5. LOS ANGELES MUST NEGOTIATE BEFORE CUTTING RETIREMENT BENEFITS: Governing reports that an independent hearing officer dealt a major setback to Los Angeles's effort to rein in public employee pension costs, concluding that elected officials violated labor law when they voted to roll back retirement benefits for new civilian workers without negotiating with labor leaders. The hearing officer said the city's employee relations board should order the city council to rescind its 2012 law, which scaled back pensions and hiked the retirement age of workers hired after July 1, 2013, creating a second tier of employees. The changes in benefits were supposed to have saved the city up to $4.9 billion over 30 years. The Coalition of L.A. City Unions, which represents an estimated 20,000 employees, filed an unfair labor practice challenge, arguing that the change could not be imposed unilaterally. The five-member employee relations board is scheduled to take up the recommendation July 28, 2014. If it sides with the coalition, the pension reductions will be null and void for workers hired over the last year.
6. USA TODAY SERVES UP SEVEN TIPS FOR WOMEN ABOUT TO RETIRE: Women live longer than men, on average, and that is mostly a blessing. But, as with a lot of things, it could be somewhat problematic in retirement. Why? Women face a unique set of issues that may require a somewhat different approach to financial planning. The average life span for women is 8% longer than for men. For a woman who expects to retire at the same age as her male counterpart, the couple is going to need more money. Here are some tips for women from financial planners:
- Find a financial adviser. Studies show women know less about investing and the stock market. Even the most financially literate woman should have her own financial planner who knows her situation and can serve as a go-to person before making that trip.
- Do the numbers. Start with a current budget and determine an average of everything you spent money on in the last six months. Look at every line item in the budget. It will go up or go down stay or go away in retirement. Once you have categorized each line item of that budget as one of those four, you can start creating a retirement budget.
- Be involved in your family's finances. Women need to be involved in financial matters, especially since they are likely to outlive their husbands. Come prepared with questions for your financial advisor so you get your needs taken care of.
- Think about what retirement looks like. Will you both be home or travel? Have a conversation about such things before you retire. After retirement it becomes a much more stressful conversation.
- Know your Social Security options. The most important thing a women can do is research on claiming Social Security. A women’s financial situation could be riskier than a man’s. Financial planners say it is important to do everything you can to maximize your benefits. Doing so may mean waiting, and not taking benefits at age 62. The longer you wait, the higher the benefit. You also may want to take your spouse's benefits if they are higher than your own.
- Figure out a way to stretch your retirement benefits. A woman may consider working part time to stretch those retirement dollars or turn that hobby into a part-time job.
- Account for health care costs. You have to think about health care cost. Women have higher health care costs than men. Health care costs for women run about $5,600 per year; men pay about $4,900.
7. FUNDED STATUS OF CORPORATE PENSIONS RISES TO 92%:The funded status of the typical U.S. corporate pension plan increased 1.4 percentage points in June 2014 to 92.0%, driven by rising asset values, according to the BNY Mellon Investment Strategy and Solutions Group. Corporate plans also benefited from a slight rise in interest rates, which reduced liabilities. June ended a string of three consecutive months of falling rates, which had been driving liabilities higher. Assets at the typical corporate plan rose 1.4% and liabilities decreased 0.2% during the month. Public defined benefit plans, endowments and foundations also benefited from strong asset returns and exceeded their return targets. The decrease in liabilities for corporate plans in June was due to a 4 basis point increase in the Aa corporate discount rate to 4.32%. On the public side, defined benefit plans in June exceeded their target by 1.0%, as assets led by small cap equities and private equity rose. Year over year, public plans exceeded their target by 9.0%.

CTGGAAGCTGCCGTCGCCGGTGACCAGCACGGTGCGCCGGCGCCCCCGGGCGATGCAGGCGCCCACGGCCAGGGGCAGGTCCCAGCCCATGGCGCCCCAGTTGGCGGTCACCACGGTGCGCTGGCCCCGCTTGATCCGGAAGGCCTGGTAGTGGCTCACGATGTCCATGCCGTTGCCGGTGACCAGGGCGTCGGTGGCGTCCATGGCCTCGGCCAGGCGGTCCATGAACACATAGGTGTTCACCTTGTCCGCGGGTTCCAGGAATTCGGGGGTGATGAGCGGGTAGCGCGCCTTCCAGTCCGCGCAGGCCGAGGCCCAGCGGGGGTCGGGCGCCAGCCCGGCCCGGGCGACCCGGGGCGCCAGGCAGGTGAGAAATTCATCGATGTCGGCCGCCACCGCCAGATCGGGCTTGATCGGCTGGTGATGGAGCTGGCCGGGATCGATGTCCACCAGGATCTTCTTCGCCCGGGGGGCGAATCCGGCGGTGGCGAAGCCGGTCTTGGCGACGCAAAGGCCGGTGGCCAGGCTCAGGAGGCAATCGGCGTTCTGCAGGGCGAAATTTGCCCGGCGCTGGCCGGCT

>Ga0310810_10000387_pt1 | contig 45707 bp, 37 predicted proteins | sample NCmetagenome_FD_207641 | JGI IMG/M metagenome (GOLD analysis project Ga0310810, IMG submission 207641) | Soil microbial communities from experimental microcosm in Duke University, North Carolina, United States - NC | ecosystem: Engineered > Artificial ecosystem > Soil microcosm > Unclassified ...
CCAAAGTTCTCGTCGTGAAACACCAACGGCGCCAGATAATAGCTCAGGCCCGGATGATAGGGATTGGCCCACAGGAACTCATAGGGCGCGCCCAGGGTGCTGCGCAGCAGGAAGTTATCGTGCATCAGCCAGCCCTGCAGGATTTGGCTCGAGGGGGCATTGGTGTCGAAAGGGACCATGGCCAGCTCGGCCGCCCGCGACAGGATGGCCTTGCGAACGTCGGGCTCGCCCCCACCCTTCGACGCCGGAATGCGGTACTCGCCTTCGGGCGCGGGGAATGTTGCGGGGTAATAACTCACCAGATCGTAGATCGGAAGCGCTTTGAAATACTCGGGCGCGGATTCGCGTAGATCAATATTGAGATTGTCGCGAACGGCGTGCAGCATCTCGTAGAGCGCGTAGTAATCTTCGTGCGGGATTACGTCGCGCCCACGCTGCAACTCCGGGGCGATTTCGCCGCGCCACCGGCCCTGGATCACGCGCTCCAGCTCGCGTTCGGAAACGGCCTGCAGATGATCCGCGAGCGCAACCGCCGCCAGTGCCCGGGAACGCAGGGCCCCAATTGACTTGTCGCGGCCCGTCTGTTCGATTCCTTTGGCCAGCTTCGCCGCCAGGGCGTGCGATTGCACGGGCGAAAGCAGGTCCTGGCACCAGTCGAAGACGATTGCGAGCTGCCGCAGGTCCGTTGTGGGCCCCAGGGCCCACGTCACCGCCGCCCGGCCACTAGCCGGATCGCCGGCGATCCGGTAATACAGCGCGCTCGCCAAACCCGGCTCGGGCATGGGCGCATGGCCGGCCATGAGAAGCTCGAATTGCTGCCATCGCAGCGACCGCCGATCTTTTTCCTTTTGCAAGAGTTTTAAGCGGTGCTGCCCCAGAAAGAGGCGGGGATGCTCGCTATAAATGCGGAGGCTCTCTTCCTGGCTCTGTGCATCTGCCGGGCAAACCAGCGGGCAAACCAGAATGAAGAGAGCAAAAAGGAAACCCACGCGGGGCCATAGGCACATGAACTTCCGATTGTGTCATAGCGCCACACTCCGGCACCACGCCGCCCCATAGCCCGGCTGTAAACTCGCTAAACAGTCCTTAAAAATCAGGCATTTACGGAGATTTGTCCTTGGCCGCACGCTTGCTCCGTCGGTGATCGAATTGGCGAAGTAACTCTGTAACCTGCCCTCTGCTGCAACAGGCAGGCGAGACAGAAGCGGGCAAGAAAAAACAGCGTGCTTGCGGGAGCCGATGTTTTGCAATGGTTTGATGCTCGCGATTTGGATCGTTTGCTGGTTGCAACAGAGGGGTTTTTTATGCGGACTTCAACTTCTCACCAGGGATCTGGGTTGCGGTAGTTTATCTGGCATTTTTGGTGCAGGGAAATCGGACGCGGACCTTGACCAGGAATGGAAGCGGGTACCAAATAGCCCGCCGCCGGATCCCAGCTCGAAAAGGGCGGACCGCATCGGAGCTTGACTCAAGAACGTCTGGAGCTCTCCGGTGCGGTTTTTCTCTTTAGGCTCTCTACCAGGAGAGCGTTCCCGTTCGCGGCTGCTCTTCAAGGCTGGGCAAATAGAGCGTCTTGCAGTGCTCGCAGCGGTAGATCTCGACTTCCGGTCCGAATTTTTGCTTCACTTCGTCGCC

8. RETIREES MOVE TO LESS-TAXING AREAS: A retired letter carrier estimated his cost of living would drop 80% when he moved from New York to a rental community in central Florida, according to a piece from Stateline.org. In 12 years he saw the taxes on his modest 1,200-square-foot house in Queens rise from $1,400 a year to almost $4,000, and other bills climbed as well. In the wintertime, it took $400 to $500 a month to keep the house warm. So, off to Florida. Retirement moves, which dropped sharply during the worst of the recession, are making a comeback. Florida, the top draw for movers 55 and older, is gaining about 55,000 older movers each year, more than twice the growth it saw after the housing bubble burst in the middle of the last decade. Florida's annual growth for this age group is 138%. Arizona has seen an 18% increase in retiree moves, and South Carolina 6%, as an average of annual moves in the post-recession years of 2009-2012 compared to 2006-2009. The 55 and older category is often used by researchers because people tend to be thinking of retirement when they make long distance moves at that age, although they could still be moving for job transfers or other reasons. Low cost of living and warm weather are prime draws for retirees. They tend to move from colder or high cost states such as New York, Illinois, New Jersey, Michigan and California, in search of warmer and lower cost states including Florida, Arizona, North and South Carolina and Texas. Many of the destination states also have relatively low property taxes. The top five most popular cities for seniors have all seen increases since the recession ended in 2009. They are the metropolitan areas around Phoenix; Riverside, Calif.; Tampa-St. Petersburg; Atlanta; and Denver.
9. WHY TEACHERS DRINK: Q. What is a seizure? A. A Roman Emperor.
10. TODAY IN HISTORY: In 1939, Lou Gehrig day; Gehrig makes “luckiest man” speech.